It was eleven years ago today -- October 18, 2002 -- that inmate Edward Montour Jr. attacked Eric Autobee, a 23-year-old correctional officer, in the kitchen of the Limon prison, fatally bludgeoning him with a heavy ladle. To mark that grim anniversary, the victim's parents have made a startling plea to the prosecution to resolve the still-open case -- a plea that insists the best way to serve justice and honor their son's memory would be by dropping the state's relentless but much-misfired attempts to obtain the death penalty against Montour.
"It is our understanding that Mr. Montour will likely accept a plea to be imprisoned for the rest of his life in a maximum security unit without the possibility of a parole," Bob and Lola Autobee state in their letter to Eighteenth Judicial District Attorney George Brauchler. "In the meantime, our family sits without any resolution or finality, suffering so that our son's image and identity can continue to be used by you, not because you love our son like we do, but because you have greater political ambitions to obtain a death penalty verdict."
Montour, who has a long history of mental health issues, was already serving a life sentence for killing his eleven-week-old daughter when he attacked Autobee without warning; it was the first inmate killing of an officer in the Colorado Department of Corrections in 73 years. Montour pleaded guilty to first-degree murder, but the Colorado Supreme Court threw out his death sentence in 2007 because it hadn't been imposed by a jury. Prosecutors have been seeking to get the death penalty reinstated in his case ever since.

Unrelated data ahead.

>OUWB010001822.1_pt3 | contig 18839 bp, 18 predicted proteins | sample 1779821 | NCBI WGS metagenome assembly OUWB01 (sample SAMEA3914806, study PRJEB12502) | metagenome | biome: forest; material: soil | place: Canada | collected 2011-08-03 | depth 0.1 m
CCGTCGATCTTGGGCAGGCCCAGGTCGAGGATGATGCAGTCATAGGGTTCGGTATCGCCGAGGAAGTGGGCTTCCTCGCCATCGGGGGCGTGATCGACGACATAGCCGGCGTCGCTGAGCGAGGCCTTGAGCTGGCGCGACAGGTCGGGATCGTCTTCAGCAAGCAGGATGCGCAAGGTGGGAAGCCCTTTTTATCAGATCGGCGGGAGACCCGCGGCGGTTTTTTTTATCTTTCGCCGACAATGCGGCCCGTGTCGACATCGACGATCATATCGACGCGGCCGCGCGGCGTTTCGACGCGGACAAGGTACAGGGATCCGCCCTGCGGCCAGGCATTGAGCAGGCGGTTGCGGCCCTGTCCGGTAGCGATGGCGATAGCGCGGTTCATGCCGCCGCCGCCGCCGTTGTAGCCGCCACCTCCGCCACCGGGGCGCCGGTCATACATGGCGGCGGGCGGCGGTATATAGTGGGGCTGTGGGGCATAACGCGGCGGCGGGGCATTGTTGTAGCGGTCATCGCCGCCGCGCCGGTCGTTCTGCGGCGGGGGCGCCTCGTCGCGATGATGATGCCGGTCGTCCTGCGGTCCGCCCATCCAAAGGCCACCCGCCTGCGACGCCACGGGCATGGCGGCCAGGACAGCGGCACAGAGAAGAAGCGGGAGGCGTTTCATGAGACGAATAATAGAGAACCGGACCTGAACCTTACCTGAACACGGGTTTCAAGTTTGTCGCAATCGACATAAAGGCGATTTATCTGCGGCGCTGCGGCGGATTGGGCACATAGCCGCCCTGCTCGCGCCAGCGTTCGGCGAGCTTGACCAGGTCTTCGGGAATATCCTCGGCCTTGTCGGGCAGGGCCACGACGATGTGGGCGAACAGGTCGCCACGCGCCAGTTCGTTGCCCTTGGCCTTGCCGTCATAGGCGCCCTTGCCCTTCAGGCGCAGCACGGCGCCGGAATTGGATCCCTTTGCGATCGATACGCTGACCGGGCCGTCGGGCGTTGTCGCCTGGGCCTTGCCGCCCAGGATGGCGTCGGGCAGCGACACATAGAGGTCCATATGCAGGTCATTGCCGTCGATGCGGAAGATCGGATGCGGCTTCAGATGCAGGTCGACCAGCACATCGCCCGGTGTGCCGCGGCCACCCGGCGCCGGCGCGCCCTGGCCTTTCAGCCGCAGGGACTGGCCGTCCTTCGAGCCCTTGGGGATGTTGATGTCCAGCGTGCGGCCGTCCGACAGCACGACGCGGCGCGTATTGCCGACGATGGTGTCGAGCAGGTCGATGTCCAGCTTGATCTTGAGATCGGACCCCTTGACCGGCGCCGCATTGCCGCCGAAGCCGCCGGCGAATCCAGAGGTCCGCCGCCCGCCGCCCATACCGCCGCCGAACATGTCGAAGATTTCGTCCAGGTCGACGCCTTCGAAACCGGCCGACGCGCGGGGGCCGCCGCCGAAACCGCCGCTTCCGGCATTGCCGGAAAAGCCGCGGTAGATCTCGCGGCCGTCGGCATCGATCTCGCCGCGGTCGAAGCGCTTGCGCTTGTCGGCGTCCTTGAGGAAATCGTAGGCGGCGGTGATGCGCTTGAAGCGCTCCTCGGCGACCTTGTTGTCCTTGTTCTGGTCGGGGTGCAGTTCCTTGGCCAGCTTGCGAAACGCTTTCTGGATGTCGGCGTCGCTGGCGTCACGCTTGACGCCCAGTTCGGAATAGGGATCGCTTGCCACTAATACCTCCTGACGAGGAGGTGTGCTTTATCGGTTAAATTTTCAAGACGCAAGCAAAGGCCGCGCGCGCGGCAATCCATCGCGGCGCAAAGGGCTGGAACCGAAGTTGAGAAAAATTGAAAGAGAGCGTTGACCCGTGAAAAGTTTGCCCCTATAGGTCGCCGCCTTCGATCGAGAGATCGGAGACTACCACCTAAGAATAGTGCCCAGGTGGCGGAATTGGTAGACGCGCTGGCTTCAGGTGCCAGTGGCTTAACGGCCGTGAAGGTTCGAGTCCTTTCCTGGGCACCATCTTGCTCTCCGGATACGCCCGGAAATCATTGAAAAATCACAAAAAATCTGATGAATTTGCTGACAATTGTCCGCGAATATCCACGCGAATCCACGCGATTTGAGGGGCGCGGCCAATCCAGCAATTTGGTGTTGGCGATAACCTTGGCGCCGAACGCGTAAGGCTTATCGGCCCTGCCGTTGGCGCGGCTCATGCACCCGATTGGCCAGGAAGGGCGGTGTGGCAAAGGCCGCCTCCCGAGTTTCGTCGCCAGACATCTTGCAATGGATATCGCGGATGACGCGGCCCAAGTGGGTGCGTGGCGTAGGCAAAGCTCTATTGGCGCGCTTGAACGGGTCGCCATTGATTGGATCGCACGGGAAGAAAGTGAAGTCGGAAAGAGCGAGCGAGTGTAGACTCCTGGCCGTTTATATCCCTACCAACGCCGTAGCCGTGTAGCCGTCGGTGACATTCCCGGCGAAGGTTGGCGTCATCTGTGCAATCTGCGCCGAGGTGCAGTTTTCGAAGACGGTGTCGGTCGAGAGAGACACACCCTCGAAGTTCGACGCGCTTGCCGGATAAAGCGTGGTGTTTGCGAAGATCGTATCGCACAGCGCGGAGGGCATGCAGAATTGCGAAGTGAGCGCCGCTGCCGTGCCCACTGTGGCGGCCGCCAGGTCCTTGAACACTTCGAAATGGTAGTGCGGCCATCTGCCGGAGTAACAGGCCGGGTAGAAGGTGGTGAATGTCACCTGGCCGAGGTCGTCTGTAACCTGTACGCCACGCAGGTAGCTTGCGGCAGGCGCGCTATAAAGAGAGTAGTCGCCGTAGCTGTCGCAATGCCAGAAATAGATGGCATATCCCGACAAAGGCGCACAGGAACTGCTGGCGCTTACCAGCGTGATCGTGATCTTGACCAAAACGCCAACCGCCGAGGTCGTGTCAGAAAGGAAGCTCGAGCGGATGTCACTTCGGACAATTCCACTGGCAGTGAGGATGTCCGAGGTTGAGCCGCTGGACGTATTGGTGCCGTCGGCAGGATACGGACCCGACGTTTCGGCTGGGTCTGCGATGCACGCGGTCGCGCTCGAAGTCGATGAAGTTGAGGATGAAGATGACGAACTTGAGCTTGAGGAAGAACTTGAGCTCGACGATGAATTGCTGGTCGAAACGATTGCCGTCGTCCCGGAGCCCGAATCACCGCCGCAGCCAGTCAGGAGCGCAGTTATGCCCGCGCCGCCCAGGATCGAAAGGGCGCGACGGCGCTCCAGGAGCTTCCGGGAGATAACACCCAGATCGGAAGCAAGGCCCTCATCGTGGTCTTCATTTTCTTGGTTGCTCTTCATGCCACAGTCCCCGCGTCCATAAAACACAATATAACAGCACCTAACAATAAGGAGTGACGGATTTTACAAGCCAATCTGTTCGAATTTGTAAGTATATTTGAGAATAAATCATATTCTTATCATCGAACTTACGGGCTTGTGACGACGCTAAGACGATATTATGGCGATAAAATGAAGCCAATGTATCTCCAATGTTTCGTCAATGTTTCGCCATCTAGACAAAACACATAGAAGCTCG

As reported here last year, the drawn-out legal wrangle alienated Autobee's parents; Bob Autobee, a retired correctional officer himself, denounced the interminable costs and delays involved and came out publicly against the death penalty as it is applied in Colorado, saying it wouldn't fix the violence problems in the prison system. Earlier this year, after prosecutors refused to accept a deal in which Montour would plead guilty in exchange for a life sentence, he was allowed to withdraw his prior guilty plea. A firm trial date in the decade-old homicide has yet to be set, and the Autobees fear that a capital verdict "will unnecessarily tie up the courts in appeals for another 10, 15, 20 years at everyone's emotional and financial expense."
The Autobees now say they have forgiven Montour for his crime, saying their son would have wanted it that way: "It has taken time to get to this place of forgiveness, and we are thankful for it. If he had been executed, we would never have been able to live with ourselves."
The couple say their position is not simply an expression of moral conviction that the death penalty is wrong but disgust with the way the state has responded to their son's death, the 2012 slaying of DOC employee Mary Ricard by an inmate at the Arkansas Valley Correctional Facility, and the murder of DOC director Tom Clements earlier this year by a recently paroled inmate, Evan Ebel: "The solution is to commit resources and energy spent in pursuing the death penalty to assisting the government in managing the mental health needs of the inmates, and at the same time, managing the safety of the prisons."
Brauchler's office did not respond to a request for comment on the Autobees' letter. Here's the full text.
More from our Colorado Crimes archive circa April: "Edward Montour guilty plea ruling: David Lane on death penalty, James Holmes, 'bloody 18th.'"
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